New Teva Copaxone study has promising results

The study showed that a higher dose of Copaxone had increased efficacy in patients with relapsing-remitting multiple sclerosis (RRMS).

Teva Pharmaceutical Industries Ltd. (Nasdaq: TEVA; TASE: TEVA) has announced the results of a study showing that a higher dose of its ethical drug Copaxone (glatiramer acetate injection) had promising results in the treatment of patients with relapsing-remitting multiple sclerosis (RRMS).

A 9-month, randomized, double-blind, parallel-group phase II study of 90 patients comparing a 40 mg dose of Copaxone to the currently approved 20 mg dose showed a 38% greater reduction in mean cumulative number of gadolinium (Gd)-enhancing lesions as measured by magnetic resonance images (MRI) of the brain in patients taking the higher dose compared with those taking the 20 mg dose.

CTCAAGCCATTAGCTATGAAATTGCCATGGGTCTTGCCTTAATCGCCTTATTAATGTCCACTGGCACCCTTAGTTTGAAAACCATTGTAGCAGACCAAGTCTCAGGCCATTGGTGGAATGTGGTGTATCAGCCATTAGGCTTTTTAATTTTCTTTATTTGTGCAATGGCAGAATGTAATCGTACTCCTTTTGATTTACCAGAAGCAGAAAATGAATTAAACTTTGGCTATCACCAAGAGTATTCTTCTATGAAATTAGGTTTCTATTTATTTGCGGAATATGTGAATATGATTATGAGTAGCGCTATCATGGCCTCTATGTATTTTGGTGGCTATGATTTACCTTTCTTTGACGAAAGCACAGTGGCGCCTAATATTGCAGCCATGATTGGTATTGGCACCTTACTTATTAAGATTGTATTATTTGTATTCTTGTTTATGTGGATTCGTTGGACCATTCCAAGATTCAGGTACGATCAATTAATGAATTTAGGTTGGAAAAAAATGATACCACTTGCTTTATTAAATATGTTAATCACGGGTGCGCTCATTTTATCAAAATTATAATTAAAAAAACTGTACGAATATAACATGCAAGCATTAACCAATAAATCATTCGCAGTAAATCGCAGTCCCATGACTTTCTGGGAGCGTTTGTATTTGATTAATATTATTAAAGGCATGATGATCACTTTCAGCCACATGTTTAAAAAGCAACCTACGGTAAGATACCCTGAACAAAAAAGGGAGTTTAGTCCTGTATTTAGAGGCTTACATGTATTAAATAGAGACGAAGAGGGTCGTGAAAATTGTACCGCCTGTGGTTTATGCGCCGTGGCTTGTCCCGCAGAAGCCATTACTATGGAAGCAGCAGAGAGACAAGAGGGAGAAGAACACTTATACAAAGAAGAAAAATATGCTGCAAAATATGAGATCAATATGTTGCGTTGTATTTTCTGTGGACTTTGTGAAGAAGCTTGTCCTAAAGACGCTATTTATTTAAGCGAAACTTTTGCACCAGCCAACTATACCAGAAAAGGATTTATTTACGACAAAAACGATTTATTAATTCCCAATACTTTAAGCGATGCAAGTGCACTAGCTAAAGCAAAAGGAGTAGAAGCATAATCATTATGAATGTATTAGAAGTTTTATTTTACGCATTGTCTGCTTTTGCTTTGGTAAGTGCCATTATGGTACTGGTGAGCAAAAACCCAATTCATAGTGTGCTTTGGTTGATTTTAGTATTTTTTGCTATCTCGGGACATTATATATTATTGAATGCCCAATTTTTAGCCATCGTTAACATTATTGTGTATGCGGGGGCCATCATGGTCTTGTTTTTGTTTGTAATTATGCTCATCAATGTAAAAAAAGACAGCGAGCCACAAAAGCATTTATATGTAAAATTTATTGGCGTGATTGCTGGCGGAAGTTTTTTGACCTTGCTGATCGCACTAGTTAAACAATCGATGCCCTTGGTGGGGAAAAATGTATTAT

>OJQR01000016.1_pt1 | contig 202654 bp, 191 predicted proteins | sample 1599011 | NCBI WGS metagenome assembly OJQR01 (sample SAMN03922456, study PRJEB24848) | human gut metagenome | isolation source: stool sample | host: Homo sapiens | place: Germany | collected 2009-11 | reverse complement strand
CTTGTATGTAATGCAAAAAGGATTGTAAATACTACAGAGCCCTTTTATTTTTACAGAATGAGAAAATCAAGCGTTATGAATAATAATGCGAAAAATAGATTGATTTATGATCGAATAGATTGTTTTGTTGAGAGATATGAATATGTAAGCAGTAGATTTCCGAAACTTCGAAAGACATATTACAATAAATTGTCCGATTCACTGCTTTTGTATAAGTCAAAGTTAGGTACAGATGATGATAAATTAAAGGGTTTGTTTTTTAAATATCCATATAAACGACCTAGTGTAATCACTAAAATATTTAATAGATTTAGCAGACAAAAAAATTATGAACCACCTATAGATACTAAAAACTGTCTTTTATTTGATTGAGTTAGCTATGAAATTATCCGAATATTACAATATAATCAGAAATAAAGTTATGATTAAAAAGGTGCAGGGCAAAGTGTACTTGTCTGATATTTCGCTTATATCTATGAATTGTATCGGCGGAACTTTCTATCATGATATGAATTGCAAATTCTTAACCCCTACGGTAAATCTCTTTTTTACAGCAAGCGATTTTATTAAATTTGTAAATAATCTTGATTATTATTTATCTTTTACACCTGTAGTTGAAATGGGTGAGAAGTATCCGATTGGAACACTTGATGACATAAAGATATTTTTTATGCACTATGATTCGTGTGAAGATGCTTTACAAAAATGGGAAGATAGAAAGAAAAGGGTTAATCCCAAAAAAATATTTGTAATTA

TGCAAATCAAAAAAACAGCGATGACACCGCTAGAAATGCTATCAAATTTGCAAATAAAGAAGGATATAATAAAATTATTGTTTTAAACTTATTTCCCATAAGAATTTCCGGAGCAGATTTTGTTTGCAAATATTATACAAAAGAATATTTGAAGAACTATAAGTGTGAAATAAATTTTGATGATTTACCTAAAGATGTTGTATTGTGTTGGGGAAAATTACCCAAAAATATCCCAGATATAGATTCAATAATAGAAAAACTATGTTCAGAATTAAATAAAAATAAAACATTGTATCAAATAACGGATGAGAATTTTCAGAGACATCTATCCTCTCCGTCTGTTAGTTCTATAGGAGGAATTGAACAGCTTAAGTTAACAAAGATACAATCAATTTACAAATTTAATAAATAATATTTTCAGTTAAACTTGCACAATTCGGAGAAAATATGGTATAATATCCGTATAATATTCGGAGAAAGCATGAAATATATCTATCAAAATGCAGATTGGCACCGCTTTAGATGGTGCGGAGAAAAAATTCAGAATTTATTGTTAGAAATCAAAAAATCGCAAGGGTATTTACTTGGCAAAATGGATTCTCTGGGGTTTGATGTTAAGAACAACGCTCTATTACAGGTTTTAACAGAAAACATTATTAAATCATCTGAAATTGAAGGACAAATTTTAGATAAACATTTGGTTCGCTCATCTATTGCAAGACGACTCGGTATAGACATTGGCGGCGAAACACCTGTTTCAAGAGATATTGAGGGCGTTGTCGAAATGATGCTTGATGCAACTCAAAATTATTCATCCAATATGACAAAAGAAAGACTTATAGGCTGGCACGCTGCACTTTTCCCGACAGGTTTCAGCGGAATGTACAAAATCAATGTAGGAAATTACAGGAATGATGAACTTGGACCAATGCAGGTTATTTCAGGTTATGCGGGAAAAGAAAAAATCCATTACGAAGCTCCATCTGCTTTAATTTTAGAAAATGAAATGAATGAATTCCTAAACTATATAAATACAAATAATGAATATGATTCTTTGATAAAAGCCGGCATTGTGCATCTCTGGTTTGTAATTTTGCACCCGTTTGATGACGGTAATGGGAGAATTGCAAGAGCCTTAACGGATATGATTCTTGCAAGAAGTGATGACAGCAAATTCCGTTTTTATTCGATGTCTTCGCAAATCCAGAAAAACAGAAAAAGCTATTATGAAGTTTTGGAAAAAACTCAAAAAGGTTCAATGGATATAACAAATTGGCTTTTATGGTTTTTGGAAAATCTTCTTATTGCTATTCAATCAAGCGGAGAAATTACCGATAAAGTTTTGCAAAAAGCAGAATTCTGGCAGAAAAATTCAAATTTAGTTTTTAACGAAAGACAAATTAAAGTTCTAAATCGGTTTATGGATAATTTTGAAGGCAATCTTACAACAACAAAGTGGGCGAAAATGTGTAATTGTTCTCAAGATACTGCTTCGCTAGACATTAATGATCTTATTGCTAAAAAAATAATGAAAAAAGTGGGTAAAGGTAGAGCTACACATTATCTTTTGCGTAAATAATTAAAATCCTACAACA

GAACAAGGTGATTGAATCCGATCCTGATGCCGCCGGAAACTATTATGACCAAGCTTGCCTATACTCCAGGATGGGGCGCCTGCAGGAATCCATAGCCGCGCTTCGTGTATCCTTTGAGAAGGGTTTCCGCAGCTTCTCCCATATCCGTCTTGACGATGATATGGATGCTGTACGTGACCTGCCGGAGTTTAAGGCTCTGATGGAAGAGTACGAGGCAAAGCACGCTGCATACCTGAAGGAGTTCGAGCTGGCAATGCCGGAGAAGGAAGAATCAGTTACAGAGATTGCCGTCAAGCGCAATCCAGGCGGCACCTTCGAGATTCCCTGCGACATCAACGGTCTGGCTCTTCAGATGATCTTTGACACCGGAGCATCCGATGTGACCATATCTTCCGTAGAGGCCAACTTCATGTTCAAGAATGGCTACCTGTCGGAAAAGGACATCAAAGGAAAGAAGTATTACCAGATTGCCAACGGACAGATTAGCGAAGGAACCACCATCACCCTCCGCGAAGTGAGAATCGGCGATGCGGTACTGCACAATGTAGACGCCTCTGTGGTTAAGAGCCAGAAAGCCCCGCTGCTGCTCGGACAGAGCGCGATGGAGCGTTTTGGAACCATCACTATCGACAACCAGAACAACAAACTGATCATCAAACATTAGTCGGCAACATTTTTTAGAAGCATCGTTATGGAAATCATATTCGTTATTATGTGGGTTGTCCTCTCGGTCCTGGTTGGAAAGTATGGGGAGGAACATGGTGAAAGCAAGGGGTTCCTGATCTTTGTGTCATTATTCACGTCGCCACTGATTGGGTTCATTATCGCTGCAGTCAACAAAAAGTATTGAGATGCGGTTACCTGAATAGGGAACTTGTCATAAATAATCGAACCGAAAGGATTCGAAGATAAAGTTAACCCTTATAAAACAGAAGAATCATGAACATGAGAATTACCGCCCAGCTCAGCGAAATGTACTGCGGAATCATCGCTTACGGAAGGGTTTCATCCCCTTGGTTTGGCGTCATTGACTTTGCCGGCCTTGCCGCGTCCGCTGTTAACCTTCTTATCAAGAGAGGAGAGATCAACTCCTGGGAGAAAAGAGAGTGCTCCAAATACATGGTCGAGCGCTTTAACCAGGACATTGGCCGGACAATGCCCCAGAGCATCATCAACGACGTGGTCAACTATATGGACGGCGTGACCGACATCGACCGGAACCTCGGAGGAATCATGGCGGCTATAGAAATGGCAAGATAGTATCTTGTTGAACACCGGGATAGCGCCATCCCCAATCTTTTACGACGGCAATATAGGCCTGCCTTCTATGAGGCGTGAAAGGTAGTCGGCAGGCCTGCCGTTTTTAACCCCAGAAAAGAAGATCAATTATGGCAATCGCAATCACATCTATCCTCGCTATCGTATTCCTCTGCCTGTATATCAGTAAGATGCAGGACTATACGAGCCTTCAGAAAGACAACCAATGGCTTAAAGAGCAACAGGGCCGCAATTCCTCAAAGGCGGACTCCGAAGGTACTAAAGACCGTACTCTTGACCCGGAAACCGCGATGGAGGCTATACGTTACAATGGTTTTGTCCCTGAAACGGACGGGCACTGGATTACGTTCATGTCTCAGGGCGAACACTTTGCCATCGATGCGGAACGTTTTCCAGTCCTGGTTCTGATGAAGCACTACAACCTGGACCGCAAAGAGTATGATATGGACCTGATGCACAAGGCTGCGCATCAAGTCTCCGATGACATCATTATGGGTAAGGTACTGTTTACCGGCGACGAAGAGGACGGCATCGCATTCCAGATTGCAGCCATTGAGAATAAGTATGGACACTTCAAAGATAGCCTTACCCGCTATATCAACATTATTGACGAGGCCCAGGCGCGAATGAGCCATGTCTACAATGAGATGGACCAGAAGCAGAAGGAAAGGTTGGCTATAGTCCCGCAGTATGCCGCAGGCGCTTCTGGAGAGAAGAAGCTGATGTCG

In addition, patients taking Copaxone 40 mg experienced a reduced mean on-trial relapse rate of 77% when compared to annual relapse rate prior to entry, compared to 62% with Copaxone 20 mg.

"Following these results, we are planning to conduct a large-scale Phase III study designed to confirm the higher efficacy of Copaxone with the increased dose. The Phase III study is expected to be launched in the second half of 2006," said Teva president and CEO Israel Makov.

These study results were announced as a late breaking science platform presentation at this year's 58th Annual Meeting of the American Academy of Neurology (AAN) in San Diego, CA, April 1-8, 2006.

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